Johnson: I can accept that, even agree with it, but I still take the position that it isn’t necessary for an audio amplifier ever to receive information that will drive it into slew limiting. Where is it coming form, if it isn’t off disc or tape?

Messenger: Well a moving-coil cartridge is certainly a wide-bandwidth source, particularly with the possibilities of groove chatter and new stylus shapes. I’ve seen measurements that showed output from moving-coil cartridges up to half a megaHertz. The amplitude might be lowish, but there might be problems with the sort of distortion signal that you could get from a moving-coil cartridge that doesn’t have the internal bandwidth limitation of a moving magnet.

Johnson: Might be, but I’ve used moving coils exclusively for at least a decade and I’ve never any such problems.

To return to amplifiers, just yesterday at a UK dealer’s, I had a demonstration of what we’ve been discussing. We had two amplifiers, one with a relatively low and the other with a very high slew rate. We listened first to one then to the other, and it was very clear that the amplifier with the low slew rate was much faster than the one with the high slew rate, much faster. When you hear that one amplifier is faster than another, the attack transient is coming out in the proper time alignment, this is nothing to do with slew rate. Slew limiting would occur at very high frequencies and while it might give us a weird form of hard “glassy” HF distortion, this wouldn’t be down in the range where we would recognize this subjective area of “fastness.” What I believe we are actually listening to here is the speed of the amplifier’s power supply under dynamic conditions.

Atkinson: You’re talking about the effects of current starvation?

Johnson: Exactly, or worse than that, interaction between supply and amplifier.

Messenger: It has been suggested that a reasonable rule of thumb would be for the power supply to have a bandwidth an order of magnitude greater than that of the actual amplification circuitry.

Johnson: That might at least be a good starting point. The power supply is certainly a neglected area in amplifier design/

Messenger: It is very difficult to find valid measurement techniques for assessing amplifiers.]

Johnson: Again take bandwidth. Our vacuum-tube preamps, the SP8 and SP10, have –3dB points around 0.15Hz and 250kHz, which is wide enough for audio but the phase shift [within the audioband] is relatively low. We recently looked at our SP6 preamplifier, which is not yet discontinued but I sort of obsolete. (The ‘8 and ’10 are our later models but are comparable.) AT 10Hz, the phase shift is about+3° and at 20kHz it’s about –2°, which is low for a tube product. However, I don’t think the absolute phase, that is precisely 0° or not, is as important as its stability under dynamic conditions. In other words, if the circuit design is such that that the phase angle shifts under dynamic conditions, this is very bad. It’s far better to have a few degrees of constant phase shift than to have a phase shift which is not fixed—too many designs are that way.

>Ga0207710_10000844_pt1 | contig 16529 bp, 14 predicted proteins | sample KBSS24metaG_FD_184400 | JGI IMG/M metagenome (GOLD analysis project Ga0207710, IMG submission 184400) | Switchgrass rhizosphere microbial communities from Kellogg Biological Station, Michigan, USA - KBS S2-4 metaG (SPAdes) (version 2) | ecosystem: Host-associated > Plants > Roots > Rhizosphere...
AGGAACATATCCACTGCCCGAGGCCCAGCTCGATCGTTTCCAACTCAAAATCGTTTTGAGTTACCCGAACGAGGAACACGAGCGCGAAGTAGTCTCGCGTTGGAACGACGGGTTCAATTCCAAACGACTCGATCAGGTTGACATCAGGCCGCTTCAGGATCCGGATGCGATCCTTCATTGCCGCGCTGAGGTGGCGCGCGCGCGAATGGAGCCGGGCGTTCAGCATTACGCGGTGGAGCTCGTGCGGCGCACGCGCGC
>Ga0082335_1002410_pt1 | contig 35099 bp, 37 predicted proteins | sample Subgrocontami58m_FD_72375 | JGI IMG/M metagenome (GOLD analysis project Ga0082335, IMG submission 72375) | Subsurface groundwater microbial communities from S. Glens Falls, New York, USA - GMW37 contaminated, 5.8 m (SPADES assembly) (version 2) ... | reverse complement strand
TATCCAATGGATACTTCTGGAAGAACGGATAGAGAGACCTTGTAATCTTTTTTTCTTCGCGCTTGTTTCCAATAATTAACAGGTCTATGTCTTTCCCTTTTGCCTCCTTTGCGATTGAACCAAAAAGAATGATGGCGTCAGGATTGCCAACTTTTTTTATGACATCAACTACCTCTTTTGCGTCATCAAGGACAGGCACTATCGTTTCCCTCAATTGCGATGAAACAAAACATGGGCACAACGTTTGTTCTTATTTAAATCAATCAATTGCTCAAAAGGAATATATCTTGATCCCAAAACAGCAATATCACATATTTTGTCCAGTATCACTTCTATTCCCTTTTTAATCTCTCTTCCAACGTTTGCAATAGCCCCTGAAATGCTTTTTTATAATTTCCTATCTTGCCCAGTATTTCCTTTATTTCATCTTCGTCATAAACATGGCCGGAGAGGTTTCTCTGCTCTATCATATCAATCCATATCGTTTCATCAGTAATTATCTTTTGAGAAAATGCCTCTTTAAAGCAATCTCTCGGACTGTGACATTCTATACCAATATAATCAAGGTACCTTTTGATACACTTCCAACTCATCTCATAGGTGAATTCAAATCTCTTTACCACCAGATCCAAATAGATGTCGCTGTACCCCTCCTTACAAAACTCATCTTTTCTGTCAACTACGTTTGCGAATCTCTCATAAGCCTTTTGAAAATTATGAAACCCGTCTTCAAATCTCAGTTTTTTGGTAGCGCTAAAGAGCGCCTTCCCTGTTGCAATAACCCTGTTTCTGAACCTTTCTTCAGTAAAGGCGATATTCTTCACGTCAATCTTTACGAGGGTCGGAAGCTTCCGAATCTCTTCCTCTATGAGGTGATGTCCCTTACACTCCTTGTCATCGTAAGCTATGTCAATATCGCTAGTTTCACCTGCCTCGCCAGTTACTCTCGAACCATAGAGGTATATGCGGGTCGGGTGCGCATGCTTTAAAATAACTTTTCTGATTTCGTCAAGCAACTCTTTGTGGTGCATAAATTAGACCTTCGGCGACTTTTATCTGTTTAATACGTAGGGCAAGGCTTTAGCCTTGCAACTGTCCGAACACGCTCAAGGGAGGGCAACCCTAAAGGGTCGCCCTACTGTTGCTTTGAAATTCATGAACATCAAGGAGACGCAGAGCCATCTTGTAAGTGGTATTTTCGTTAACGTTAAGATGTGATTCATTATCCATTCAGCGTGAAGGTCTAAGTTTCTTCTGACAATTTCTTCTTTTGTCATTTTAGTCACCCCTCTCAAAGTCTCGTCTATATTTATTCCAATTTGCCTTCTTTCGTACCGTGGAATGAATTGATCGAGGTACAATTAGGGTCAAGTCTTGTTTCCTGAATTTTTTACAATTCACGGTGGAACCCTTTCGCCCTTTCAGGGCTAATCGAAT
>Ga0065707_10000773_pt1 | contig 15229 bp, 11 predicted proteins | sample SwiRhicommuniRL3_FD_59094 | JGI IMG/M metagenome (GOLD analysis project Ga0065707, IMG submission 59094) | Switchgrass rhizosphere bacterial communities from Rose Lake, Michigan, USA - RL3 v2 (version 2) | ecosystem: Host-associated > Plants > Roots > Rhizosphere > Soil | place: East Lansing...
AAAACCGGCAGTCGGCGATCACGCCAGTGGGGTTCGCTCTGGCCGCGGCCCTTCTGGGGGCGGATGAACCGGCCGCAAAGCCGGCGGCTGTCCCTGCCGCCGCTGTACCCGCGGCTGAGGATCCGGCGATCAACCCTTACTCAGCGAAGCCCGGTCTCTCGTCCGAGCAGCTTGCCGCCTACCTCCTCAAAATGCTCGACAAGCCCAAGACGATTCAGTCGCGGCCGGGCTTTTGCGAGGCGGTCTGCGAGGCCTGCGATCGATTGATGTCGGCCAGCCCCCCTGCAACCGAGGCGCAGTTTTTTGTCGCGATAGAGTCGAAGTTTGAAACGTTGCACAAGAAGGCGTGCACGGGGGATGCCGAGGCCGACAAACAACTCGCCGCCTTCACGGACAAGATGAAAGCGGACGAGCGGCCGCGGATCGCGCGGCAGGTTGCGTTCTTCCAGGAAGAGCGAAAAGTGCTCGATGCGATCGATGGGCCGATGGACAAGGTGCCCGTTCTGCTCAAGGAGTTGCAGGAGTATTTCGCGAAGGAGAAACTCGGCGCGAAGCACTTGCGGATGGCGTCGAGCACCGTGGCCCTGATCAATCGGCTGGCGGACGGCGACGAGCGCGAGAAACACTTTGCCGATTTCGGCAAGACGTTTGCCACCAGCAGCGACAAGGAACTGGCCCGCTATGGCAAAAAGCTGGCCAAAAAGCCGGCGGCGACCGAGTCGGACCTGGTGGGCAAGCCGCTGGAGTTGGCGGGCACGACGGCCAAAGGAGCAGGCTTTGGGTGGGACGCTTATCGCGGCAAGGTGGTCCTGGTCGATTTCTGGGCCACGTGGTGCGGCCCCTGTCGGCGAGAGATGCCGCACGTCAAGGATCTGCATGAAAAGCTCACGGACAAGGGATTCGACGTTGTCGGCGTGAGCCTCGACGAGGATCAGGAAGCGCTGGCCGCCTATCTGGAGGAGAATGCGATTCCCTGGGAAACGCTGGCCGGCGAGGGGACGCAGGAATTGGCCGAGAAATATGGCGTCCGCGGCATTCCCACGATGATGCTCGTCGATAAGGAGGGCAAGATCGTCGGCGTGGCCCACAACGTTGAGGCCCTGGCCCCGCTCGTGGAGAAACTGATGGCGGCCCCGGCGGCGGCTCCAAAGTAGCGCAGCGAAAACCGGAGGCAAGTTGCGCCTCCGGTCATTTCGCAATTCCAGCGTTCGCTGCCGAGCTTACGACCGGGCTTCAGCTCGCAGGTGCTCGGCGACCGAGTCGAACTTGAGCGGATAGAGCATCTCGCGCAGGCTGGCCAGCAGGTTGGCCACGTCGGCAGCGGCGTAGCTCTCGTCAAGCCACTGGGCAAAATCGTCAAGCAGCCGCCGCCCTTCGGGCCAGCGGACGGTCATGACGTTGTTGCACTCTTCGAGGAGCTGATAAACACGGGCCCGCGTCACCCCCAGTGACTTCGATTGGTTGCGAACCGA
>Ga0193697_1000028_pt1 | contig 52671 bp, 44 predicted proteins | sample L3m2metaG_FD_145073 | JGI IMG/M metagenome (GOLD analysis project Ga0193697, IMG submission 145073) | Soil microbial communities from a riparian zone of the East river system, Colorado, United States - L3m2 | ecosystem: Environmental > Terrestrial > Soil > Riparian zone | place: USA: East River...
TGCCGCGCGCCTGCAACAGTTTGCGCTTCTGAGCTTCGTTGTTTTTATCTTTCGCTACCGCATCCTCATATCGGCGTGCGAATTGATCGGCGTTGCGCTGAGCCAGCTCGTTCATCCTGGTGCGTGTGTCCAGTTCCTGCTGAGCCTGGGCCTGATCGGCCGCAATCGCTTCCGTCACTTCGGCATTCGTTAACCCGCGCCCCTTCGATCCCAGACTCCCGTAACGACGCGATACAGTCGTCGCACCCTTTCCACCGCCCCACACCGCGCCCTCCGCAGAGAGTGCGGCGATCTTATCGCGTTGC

Atkinson: But how do you assess phase aberrations. . .

Messenger: . . . under dynamic conditions?

Johnson: It’s just as difficult to measure that as it is to make any dynamic measurement. Hi-fi is one of the few industries where virtually all the measurements are done one way but the product is used in another!

If the power supply parameters were to shift under dynamic conditions, then you can be assured that all of the things we’re talking about, phase and other kinds of distortion, will occur. The power series are in series with the active circuit elements and the more complex the circuitry, the more trouble the power supply can be. Obviously, if the power supply can be made effectively inert, if you can get down somewhere near to zero ohms at al frequencies under all dynamic conditions, then you have it out of the way, so to speak, and you’re then free to optimize the rest of the circuitry.

You might find it interesting to know that the impedances in the SP10 power supplies—there are individual capacitance multipliers for each active stage—are in the high micro-ohms in the midrange, around 1000Hz. That’s lower than the power supply impedances found in most solid-state power amps, yet this is for a valve preamp. But it contributes to quality sound.

Atkinson: So effectively driving the power supply rails for the preamp is an active DC power amp.

Johnson: We have a very high-speed active amplifications system providing the power supply, typically a series valve driven by another valve with an IC, a modern BiFET chip, used as an active error sensor and amplification device. The loop gain may be as high as 10 million but as it is degenerated to just 1x, to unity gain, you end up with incredibly low source impedances.

Messenger: Didn’t your totally solid-state products get a somewhat different critical reaction on their introduction in 1976 to the tube designs?

Johnson: They got a reaction all right, but it wasn’t the same!

Messenger: Any thoughts, with hindsight, on what went wrong?

Johnson: I’m not sure that we did anything wrong, nor that there was anything particularly wrong with the market. I think that the problem was that Audio Research’s place in the market was created with valve products and when we abandoned valves, our market niche changed and we simply didn’t enjoy those customers any more, we had to create a new market. Actually, I think we have some very good solid-state products but we are certainly more successful in selling valve equipment.